The privatisation of blood donations

108428165 300x176 The privatisation of blood donationsThe proposed privatisation of NHS Blood and Transplant service, or parts of it, will instinctively make people shudder and we are right to be concerned about how commercial motives will change the service.

At Anthony Nolan, we know a lot about blood. We have provided stem cells for transplant to people with blood cancers and similar conditions since 1974. We set up the world’s first bone marrow donor register and have always worked closely with the NHS. In fact our fundraising enables us to support the cost to the NHS of acquiring cells for these life saving transplants.

With blood there are some pressing hurdles to overcome with privatisation. Firstly, what will be the impact on individuals when they are asked to donate blood when a company will make a profit from that donation? Will there be a move to allow payments to be made to donors, raising the overall costs and removing the philanthropy from the act of donation? NHSBT also often asks blood donors if they would also like to join the bone marrow register, an important channel for getting more people signed up. If privatised, what will be the commercial incentive to continue supporting this work?

Privatisation of something so essential also demands cast iron assurance of quality and safety standards through regulations and inspections. As a charity handling human tissues, we’re subject to a rigorous regulation regime, but we don’t have a profit motive that conflicts with that drive for quality and safety. Furthermore, if foreign companies are to bid for NHSBT, to what extent will we be increasing the acquisition of blood from territories where we don’t get to choose how often or how thoroughly laboratories and facilities are inspected, even if their regulations are harmonised with our own?

In the Big Society, the Government has a nugget of an idea that is wholesome and attractive but articulated only as an expression of values. As this idea has been translated into policy, there have been few examples of those values surviving the overriding impetus to deliver financial savings. If the government is minded to release control of NHSBT, surely this is an opportunity to get creative and come up with a Big Society solution that delivers on the values.

One route might be to turn NHSBT into a mutual or to create a charity or community interest company to deliver on the service – a landmark first investment from the Big Society Bank perhaps? Or if it is to be sold, maybe the Scottish or Welsh blood services might like to take a stake, reflecting the way foreign state-owned utilities have bought into our own in past privatisations.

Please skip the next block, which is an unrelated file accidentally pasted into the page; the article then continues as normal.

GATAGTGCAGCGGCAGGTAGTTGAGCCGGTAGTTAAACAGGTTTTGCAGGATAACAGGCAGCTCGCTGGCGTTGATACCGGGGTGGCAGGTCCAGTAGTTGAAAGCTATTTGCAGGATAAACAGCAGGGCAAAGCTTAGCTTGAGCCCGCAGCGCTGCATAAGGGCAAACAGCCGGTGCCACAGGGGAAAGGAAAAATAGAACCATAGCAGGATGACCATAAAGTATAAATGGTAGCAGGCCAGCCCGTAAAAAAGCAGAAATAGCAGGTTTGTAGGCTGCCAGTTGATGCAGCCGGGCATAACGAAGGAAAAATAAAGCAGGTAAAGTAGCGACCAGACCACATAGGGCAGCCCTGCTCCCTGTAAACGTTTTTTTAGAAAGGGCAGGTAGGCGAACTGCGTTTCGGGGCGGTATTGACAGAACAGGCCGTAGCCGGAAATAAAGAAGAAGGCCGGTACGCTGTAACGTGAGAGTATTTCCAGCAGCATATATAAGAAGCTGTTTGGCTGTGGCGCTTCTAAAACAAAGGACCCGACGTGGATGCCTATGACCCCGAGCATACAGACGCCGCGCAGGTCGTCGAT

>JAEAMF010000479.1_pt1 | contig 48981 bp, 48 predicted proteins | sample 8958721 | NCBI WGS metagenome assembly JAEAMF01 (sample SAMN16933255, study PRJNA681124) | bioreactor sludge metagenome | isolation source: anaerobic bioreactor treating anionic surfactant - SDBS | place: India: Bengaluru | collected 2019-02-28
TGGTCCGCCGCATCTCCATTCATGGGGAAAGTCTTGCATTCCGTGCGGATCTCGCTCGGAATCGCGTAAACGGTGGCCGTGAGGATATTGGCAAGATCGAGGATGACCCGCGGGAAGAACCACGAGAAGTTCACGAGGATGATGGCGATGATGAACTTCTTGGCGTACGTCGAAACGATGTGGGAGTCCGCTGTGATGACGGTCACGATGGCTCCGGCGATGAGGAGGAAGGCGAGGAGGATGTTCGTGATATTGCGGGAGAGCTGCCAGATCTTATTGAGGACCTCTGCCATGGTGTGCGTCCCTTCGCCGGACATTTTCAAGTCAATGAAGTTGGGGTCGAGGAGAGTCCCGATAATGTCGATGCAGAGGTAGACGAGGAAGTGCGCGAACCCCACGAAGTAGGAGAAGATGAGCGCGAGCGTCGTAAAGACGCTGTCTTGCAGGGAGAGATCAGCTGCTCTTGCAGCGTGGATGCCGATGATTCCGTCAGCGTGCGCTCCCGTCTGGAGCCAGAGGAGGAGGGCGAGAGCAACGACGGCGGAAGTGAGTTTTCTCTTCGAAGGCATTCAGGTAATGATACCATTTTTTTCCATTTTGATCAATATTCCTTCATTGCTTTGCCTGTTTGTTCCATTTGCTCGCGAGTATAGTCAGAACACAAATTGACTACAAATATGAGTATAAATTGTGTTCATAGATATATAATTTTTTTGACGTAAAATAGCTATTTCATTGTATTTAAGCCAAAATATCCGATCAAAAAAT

Philip Blond, Director of the think tank ResPublica, has written about the “stifling duopoly of a centralised state and a laissez-faire free market” and in many ways he is right; there is a compelling argument for supporting a more diverse flora in the delivery of public services. It is harder though to see the argument for a rush to commercialisation, particularly when the commodity in question is blood gifted by selfless people for the benefit of strangers.

If NHSBT is to be reformed, let’s find a structure that keeps standards high, ensures people’s safety and preserves the nobility inherent in its central, vital function.

Henny Braund is Chief Executive for Anthony Nolan

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  • David Lienard

    And I hope they are duly ashamed of themselves, also, that they know better next time???

  • hunfred

    This great country of ours is full of generous kind caring individuals who have been giving and caring,and collecting,and sharing for years with out fan fare with often no thanks at all.I do not think that is likely to change,what is changing is a cynical attempt by a few less than gifted politicians to make us think they know something we don’t.No I am not going to stop giving blood,no I am not going to stop helping people when ever I can.This society is not broken David,it just does not want slogans, or un asked for advice by people who have no idea what the real world looks like.So do us all a huge favor DO NOT TRY TO FIX WHAT IS NOT BROKEN.And if I give something free I want it given free.That as a citizen is my right,or you can come outside and we can settle this behind the bike sheds.

  • David Lienard

    I agree with you 100% but what I would like to ask is, Why weren’t questions asked about these glaring flaws in the House of Commons over the past 13 years? Labour government??? in a pigs eye. Nye Bevan would have refused to sit in the same room as them!!!

  • Guest

    The ConDems literally want blood money. The scum has risen to the top!
    What can be more altruistic than giving blood for free to save lives in our NHS? This is a prime example that people don’t want or need platitudes about the big society.
    We must lobby our MPs. Get everyone we know who values the NHS and public service to lobby their MPs. Show up at MPs surgeries in numbers and tell them face to face that this is unacceptable. If we don’t act now we deserve what we get.

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